TIGR determined the genome sequence of T. parva and shared in the annotation of the genome ?the identification of genes and the assignment of gene functions ?with scientists at ILRI. Much of the annotation of the T. parva genome was performed by two bioinformatics specialists at ILRI.
"ILRI's involvement in the genome project supported the establishment of its bioinformatics unit," says Richard Bishop, the lead ILRI scientist on the genome project. The ILRI bioinformatics unit will in turn support the wider application of bioinformatics through the Biosciences east and central Africa (BecA) initiative, which is part of the New Partnership for Africa's Development (NEPAD) continental science and technology network. These skills will be crucial to help African institutions understand and exploit genomic data for product development.
The T. parva project was funded by the TIGR Board of Trustees; ILRI; prize money donated by TIGR's chairman, J. Craig Venter; and the United Kingdom's Department for International Development. Additional contributions came from the Rockefeller Foundation and the U.S. Agency for International Development.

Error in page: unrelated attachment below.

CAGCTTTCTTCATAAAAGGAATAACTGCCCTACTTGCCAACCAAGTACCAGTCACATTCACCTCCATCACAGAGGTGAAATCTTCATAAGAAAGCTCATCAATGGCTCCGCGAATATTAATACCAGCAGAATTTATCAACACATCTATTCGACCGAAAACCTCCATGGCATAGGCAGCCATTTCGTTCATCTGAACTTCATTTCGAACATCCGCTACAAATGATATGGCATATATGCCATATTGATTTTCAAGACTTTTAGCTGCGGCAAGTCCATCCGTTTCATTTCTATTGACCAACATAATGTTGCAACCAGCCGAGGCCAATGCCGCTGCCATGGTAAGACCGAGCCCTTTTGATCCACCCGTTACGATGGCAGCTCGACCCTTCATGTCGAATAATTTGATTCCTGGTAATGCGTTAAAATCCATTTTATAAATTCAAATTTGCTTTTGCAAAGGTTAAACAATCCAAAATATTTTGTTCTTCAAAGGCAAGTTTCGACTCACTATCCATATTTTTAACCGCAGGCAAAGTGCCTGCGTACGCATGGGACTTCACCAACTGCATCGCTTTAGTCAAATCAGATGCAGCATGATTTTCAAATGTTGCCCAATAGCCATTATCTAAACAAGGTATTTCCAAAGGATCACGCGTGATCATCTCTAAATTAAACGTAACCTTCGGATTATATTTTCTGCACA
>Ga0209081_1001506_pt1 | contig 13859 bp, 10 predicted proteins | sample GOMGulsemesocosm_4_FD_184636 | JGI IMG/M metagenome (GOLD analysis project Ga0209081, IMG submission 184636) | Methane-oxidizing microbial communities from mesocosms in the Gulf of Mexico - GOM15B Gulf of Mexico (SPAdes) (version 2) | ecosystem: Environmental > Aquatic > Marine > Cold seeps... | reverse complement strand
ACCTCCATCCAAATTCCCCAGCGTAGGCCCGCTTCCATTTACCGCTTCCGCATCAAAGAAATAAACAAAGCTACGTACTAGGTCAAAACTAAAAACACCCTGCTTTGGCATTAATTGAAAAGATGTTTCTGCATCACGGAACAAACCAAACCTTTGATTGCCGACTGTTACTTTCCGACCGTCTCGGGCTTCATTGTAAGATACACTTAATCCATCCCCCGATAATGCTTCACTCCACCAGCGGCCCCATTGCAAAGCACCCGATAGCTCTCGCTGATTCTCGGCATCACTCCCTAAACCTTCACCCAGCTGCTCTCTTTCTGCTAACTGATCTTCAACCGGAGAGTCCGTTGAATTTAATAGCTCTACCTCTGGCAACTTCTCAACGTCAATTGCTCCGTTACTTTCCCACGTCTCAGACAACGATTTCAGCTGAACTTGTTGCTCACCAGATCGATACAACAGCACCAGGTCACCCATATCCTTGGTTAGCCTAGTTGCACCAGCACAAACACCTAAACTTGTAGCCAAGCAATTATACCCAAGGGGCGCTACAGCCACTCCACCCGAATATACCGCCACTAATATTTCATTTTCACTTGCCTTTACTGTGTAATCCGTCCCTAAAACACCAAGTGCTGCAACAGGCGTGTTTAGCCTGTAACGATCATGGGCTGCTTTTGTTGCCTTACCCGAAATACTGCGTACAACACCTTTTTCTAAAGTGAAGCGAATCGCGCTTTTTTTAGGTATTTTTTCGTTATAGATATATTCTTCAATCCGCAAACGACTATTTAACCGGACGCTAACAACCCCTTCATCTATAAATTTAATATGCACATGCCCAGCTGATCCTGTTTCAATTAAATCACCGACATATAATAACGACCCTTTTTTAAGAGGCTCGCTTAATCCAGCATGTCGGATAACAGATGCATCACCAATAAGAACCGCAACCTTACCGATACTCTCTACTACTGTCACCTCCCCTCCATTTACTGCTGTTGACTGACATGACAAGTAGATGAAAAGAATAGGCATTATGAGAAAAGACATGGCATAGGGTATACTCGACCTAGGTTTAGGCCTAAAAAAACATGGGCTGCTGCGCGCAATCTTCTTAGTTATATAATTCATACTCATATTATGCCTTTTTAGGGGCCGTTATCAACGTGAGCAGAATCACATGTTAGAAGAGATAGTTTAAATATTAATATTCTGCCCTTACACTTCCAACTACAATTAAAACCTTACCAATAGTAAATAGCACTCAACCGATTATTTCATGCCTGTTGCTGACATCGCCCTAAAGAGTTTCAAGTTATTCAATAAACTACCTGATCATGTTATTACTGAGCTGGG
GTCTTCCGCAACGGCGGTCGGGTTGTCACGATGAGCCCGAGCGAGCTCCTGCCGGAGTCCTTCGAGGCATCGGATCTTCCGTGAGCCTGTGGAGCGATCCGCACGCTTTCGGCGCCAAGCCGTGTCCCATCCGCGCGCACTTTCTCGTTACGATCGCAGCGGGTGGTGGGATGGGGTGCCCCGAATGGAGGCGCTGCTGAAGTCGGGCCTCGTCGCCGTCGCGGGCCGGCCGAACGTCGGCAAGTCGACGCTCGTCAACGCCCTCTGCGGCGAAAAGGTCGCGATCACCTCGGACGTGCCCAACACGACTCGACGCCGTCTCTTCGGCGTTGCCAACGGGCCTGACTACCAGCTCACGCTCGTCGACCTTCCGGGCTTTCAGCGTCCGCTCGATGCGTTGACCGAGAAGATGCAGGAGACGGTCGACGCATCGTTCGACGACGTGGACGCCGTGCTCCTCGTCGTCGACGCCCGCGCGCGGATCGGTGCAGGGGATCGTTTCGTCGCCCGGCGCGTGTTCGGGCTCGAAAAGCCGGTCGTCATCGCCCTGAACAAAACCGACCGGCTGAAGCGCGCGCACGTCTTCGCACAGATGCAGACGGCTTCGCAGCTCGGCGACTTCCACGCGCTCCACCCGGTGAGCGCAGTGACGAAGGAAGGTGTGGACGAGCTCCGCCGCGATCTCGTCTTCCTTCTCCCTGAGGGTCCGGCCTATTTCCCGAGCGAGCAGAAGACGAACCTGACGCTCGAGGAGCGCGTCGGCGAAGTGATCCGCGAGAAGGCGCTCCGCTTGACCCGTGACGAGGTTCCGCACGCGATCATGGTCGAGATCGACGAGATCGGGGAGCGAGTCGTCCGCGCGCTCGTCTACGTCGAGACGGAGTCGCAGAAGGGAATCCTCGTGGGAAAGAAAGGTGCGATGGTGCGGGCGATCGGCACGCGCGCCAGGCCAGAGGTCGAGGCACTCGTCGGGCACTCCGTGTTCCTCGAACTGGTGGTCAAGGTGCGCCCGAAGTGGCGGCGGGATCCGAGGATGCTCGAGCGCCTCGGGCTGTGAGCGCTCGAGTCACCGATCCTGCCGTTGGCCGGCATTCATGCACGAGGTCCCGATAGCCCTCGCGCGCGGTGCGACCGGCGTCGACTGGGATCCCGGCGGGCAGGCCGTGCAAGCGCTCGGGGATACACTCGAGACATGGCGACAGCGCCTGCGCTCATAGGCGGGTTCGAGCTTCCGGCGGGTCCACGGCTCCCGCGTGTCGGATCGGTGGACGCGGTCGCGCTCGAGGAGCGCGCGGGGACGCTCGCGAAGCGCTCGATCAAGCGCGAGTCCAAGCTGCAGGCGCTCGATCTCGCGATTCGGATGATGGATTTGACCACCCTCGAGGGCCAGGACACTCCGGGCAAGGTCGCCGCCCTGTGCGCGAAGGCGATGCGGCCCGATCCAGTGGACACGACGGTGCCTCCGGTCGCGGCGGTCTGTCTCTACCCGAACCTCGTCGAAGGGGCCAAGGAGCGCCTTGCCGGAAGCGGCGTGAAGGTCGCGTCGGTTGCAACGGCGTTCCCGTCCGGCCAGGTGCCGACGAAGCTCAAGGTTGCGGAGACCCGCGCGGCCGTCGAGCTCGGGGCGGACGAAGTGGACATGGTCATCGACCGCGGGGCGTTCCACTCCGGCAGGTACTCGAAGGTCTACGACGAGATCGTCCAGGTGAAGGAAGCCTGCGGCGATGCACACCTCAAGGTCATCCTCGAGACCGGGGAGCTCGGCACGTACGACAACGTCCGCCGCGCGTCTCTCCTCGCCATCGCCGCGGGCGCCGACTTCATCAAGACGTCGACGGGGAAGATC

The TIGR/ILRI study was published in Science along with a parallel report on the genome of the related cattle parasite T. annulata, which causes tropical theileriosis in cattle and transforms macrophages, monocytes and B-lymphocytes. That study was led by scientists at the Wellcome Trust Sanger Institute in Hinxton, UK.
The lead author of Sanger's T. annulata genome manuscript, Arnab Pain, says that "a major focus of our analysis was to identify the key weapons in the parasite's genetic armory that it could use to trigger and maintain the cancerous state of the infected host cell."